Serbian citizens are currently repaying banking debts worth around EUR 7 billion, amounting to around EUR 1,000 per citizen.
The problem lies in the fact that retail cash loans currently amount to EUR 3.5 billion, equal to the mortgage debt. As the Belgrade office of the World Bank explains, cash loans are more risky, as they are not used for investments, but for spending.
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On the other hand, banks say that Serbian citizens owe much less compared to those in neighbouring countries and the rest of Europe. They note that EUR 7 billion is a fifth of the gross domestic product and that the National Bank has limited the repayment period for cash loans to eight years. They add that the macroeconomic indicators are excellent, the inflation is low and the dinar/euro exchange rate is stable. They, therefore, do not think there is a risk of increased indebtedness.
Zoran Grubisic, a professor at the Belgrade Banking Academy, agrees with this.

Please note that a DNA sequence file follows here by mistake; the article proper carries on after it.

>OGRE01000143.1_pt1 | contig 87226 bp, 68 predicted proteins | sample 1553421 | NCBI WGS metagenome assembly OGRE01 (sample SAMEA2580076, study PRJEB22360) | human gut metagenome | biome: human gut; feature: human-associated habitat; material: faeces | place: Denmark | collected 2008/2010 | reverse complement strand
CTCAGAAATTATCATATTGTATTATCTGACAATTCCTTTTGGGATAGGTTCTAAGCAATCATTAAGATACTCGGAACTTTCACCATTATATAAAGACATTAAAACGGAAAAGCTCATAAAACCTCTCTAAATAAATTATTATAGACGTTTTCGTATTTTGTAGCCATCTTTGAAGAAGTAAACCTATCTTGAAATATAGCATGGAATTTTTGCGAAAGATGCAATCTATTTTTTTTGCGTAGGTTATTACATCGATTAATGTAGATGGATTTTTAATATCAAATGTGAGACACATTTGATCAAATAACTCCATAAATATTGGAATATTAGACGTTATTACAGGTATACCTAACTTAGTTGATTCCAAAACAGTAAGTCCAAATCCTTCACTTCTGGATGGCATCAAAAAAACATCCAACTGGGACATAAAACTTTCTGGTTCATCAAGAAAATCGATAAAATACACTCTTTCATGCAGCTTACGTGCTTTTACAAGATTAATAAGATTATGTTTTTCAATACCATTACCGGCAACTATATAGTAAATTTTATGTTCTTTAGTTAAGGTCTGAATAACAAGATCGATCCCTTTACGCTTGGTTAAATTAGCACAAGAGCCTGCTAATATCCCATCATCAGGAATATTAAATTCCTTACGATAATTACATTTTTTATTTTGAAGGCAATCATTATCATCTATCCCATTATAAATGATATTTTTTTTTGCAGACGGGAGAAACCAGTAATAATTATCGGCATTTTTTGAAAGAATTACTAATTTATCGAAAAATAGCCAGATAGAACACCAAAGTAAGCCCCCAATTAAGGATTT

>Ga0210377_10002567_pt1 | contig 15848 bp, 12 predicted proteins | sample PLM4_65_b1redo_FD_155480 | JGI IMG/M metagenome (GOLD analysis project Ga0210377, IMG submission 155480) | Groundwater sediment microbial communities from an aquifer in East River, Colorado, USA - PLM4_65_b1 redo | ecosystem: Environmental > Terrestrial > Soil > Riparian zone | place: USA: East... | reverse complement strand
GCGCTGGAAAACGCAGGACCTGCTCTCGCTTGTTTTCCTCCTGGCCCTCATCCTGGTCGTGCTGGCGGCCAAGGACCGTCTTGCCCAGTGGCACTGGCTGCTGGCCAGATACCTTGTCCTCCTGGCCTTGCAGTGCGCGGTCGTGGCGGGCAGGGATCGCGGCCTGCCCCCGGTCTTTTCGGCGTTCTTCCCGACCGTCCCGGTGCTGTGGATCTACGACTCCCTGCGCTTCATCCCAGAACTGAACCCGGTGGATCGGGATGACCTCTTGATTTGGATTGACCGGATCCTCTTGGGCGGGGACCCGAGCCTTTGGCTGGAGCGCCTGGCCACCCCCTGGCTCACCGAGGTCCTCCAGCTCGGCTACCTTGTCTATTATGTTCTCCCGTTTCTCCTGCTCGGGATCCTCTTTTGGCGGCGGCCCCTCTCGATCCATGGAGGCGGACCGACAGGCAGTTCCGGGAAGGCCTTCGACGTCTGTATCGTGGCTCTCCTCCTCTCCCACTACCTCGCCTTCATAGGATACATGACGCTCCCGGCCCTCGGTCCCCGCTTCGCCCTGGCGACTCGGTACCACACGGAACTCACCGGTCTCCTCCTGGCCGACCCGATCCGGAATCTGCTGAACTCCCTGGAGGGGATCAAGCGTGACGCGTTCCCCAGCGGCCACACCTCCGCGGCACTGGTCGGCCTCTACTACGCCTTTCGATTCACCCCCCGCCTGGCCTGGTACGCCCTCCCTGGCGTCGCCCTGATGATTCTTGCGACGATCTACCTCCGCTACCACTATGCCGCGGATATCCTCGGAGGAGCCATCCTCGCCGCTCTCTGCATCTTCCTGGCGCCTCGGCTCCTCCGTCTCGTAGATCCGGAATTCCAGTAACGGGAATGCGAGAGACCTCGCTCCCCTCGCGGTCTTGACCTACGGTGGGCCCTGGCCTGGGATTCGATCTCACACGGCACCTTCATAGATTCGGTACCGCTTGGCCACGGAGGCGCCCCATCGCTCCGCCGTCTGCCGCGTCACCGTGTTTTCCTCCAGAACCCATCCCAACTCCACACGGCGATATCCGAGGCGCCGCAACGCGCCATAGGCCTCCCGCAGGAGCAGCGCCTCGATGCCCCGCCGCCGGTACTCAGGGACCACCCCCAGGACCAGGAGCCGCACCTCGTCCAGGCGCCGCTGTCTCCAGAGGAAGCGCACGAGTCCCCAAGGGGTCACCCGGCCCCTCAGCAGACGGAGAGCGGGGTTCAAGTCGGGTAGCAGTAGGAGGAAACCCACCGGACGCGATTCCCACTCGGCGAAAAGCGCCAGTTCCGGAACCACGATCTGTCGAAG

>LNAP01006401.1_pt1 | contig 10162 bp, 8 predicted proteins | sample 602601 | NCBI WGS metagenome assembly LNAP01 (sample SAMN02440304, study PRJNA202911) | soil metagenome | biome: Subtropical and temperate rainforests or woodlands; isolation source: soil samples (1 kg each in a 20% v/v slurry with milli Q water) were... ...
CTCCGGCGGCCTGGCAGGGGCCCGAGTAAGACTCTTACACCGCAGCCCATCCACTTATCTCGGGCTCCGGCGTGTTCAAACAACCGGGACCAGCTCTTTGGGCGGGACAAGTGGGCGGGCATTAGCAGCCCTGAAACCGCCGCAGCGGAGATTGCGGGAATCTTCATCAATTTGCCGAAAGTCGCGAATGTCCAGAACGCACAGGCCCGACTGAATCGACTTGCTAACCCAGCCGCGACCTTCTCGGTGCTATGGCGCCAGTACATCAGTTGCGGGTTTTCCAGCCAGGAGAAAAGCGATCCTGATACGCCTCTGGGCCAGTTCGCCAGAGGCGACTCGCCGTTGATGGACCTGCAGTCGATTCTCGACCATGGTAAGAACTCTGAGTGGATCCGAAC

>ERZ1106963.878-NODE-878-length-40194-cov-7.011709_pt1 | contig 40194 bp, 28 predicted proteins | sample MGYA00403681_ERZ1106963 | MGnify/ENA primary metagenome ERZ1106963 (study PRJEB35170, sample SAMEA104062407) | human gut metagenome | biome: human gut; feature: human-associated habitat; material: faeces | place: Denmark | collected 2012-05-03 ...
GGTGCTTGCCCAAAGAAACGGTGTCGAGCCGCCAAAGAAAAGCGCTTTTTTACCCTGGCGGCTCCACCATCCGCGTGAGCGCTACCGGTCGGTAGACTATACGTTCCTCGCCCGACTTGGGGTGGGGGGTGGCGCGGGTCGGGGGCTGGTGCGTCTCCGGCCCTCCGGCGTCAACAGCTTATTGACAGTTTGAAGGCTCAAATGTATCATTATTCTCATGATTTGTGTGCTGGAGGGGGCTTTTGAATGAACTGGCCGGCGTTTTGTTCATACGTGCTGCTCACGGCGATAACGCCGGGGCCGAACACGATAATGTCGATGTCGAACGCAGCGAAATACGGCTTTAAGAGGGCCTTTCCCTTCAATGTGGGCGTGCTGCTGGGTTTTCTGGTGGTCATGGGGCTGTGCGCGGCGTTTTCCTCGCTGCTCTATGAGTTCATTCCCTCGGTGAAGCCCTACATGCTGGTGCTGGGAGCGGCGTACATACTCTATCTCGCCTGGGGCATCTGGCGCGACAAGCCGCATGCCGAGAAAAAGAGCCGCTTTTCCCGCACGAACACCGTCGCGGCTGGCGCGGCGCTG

“The loans are growing at a dynamic rate, but if the economic growth is stable in the long term and if it is accompanied with an increase in salaries, taking out loans shouldn’t be problematic,” he adds.
Most cash and refinancing loans are granted in dinars, with an average cash loan amounting to 400,000 dinars.
“Everybody is free to borrow as much as they want to and as much as the bank allows. However, the state needs to send a clear message that loan contracts must be honoured and that there will be no exceptions as in the case of mortgages indexed in Swiss francs. An agreement can only be changed through negotiations between the bank and the client, with both consenting to it,” economist Ljubomir Madzar notes.
In Croatia, the average debt per citizen has grown to EUR 3,800. In Bosnia and Herzegovina, it amounts to EUR 3,000, in Montenegro it is around EUR 2,000, and in Macedonia, it stands at EUR 1,500.
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